Northern California is served by three UC-affiliated law schools: Hastings College of the Law in San Francisco and the law schools located at the University of California's Davis and Berkeley campuses.

Only the top five percent of the applicant pool is admitted each year at these highly-ranked schools, leaving many qualified applicants with no other choice but to try a more expensive private school. Others just give up their dream.

A report commissioned the Regents of the University of California in 1991 calls for efforts to increase the number of law school seats available, not because the state needs more lawyers, but because it needs more lawyers who reflect the state's increasing ethnic diversity.

"All individuals must have equal access to legal services, and all qualified individuals who wish to become lawyers must have the chance to realize that goal if we are to retain respect for law in our society," wrote Edward Imwinklelried, the law professor from UC Davis who chaired the 14-member committee.

The three million people who live in Riverside and San Bernardino counties are drastically under served when it comes to attorneys:

  • Los Angeles County has one lawyer for every 233 people;
  • Orange County has one lawyer per 275 people.
  • San Diego has one lawyer per 285 people.
  • Santa Barbara has one lawyer per 380.
  • Riverside/San Bernardino counties have one lawyer for every 898 people.

The dream of a UCR Legal Education Center has been around almost as long as the campus itself. In 1959, when UCR changed from its small liberal arts format to a general campus of the university, graduate schools became one of the community's top priorities.

Since then a School of Education; a Graduate School of Management; an innovative partnership with UCLA that leads to an accelerated medical degree; and a School of Engineering have become highly successful ventures.

James D. Ward, now a Justice in San Bernardino's 4th District Court of Appeals, saw the need for a full-fledged law school. A decade ago he founded a private support group known as "UCR Law." Over the years he has gathered endorsements from community leaders, legal experts and sitting legislators.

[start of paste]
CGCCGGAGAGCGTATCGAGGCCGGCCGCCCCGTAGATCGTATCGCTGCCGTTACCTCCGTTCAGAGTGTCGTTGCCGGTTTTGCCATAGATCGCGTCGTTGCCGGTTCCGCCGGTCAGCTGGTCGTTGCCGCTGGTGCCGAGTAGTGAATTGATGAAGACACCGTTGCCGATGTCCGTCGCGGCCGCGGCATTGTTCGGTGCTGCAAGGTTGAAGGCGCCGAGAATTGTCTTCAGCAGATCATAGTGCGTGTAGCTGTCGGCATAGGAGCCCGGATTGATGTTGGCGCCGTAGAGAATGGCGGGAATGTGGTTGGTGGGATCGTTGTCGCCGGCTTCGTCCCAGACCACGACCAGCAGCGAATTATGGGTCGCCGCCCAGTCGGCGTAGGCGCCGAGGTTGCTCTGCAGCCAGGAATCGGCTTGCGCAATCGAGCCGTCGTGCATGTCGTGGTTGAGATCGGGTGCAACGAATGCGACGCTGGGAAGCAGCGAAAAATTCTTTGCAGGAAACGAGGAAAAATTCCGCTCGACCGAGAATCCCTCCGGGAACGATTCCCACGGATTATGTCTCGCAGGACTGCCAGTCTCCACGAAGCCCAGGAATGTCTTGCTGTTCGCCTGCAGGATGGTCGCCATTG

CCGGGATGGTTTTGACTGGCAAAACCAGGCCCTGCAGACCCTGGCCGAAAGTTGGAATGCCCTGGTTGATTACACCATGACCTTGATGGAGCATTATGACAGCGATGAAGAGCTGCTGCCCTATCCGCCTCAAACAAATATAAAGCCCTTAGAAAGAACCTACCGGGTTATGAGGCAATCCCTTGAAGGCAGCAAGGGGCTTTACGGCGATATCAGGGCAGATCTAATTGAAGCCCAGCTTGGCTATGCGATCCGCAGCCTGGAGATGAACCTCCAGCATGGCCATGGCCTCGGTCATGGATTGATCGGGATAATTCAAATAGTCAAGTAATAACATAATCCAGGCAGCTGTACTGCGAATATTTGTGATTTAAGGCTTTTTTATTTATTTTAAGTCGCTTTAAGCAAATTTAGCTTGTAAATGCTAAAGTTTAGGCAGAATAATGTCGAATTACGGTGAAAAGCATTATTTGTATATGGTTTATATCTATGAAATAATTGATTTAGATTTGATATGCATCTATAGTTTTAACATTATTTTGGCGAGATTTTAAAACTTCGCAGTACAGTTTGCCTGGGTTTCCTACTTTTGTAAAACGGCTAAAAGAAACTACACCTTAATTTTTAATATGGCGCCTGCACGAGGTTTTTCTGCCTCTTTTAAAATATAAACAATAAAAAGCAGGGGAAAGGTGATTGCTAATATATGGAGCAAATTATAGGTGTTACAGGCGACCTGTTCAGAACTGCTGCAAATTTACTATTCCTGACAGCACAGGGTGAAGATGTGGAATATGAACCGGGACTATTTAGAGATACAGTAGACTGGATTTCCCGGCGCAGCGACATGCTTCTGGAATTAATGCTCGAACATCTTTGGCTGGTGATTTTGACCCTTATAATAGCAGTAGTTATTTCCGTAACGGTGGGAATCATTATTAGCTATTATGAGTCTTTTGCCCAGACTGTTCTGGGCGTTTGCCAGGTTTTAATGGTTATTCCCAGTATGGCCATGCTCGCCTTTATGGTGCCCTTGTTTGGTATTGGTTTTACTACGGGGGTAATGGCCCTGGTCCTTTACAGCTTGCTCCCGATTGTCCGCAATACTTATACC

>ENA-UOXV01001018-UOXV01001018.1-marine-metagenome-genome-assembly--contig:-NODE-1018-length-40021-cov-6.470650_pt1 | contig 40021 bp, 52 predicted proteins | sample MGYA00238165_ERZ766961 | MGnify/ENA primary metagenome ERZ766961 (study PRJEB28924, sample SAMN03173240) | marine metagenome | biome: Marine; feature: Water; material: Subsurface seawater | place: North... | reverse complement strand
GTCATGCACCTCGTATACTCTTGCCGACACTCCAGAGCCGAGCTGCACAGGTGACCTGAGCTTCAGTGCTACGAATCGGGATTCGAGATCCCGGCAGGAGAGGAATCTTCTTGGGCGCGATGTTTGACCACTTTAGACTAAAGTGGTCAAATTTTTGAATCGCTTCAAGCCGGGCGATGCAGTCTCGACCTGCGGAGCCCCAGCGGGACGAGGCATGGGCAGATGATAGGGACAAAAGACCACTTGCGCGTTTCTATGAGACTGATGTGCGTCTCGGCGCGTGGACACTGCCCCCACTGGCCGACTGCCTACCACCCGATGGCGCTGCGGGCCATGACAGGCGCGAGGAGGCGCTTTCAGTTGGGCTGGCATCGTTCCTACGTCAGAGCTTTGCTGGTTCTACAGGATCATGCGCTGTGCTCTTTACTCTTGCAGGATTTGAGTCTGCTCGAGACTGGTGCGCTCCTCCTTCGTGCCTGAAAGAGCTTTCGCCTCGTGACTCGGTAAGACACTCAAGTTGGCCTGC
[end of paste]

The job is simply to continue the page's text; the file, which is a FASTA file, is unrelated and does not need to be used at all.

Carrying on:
While very preliminary, thinking on the legal center places it downtown Riverside, the growing legal center for inland Southern California. The Victor Miceli Law Library and a

The UCR Legal Education Center would be an intellectual anchor of a downtown Justice Center that already includes a 17,000 square foot law library, a new bankruptcy court, a new family court, criminal and civil courts and a plan for a federal court within the next two years. The historic Riverside County Court House, which just reopened after a $23.9 million renovation, combines modern earthquake safety and technological access with classical columns, marble floors and a stained glass dome that hearken ba ck to the turn of the century.

The goal is to create the area's first American Bar Association (ABA) accredited law school. UCR would hire a dean, full-time faculty members, a law librarian and several adjunct faculty members. Class sizes would remain small to allow for the intense individual mentoring necessary to shape incisive legal minds.

The existing law library downtown, Riverside County's largest, would be augmented by the university's collection of legal tomes and significant electronic resources, along with a major investment in new print materials.

Faculty members would teach a broad range of legal disciplines. Especially appropriate for this new Legal Education Center would be research into emerging fields, such as international trade, cyberspace, environmental law, bio-medical law and agriculture.

The University of California, Riverside ( is a doctoral research university, a living laboratory for groundbreaking exploration of issues critical to Inland Southern California, the state and communities around the world. Reflecting California's diverse culture, UCR's enrollment has exceeded 21,000 students. The campus opened a medical school in 2013 and has reached the heart of the Coachella Valley by way of the UCR Palm Desert Center. The campus has an annual statewide economic impact of more than $1 billion.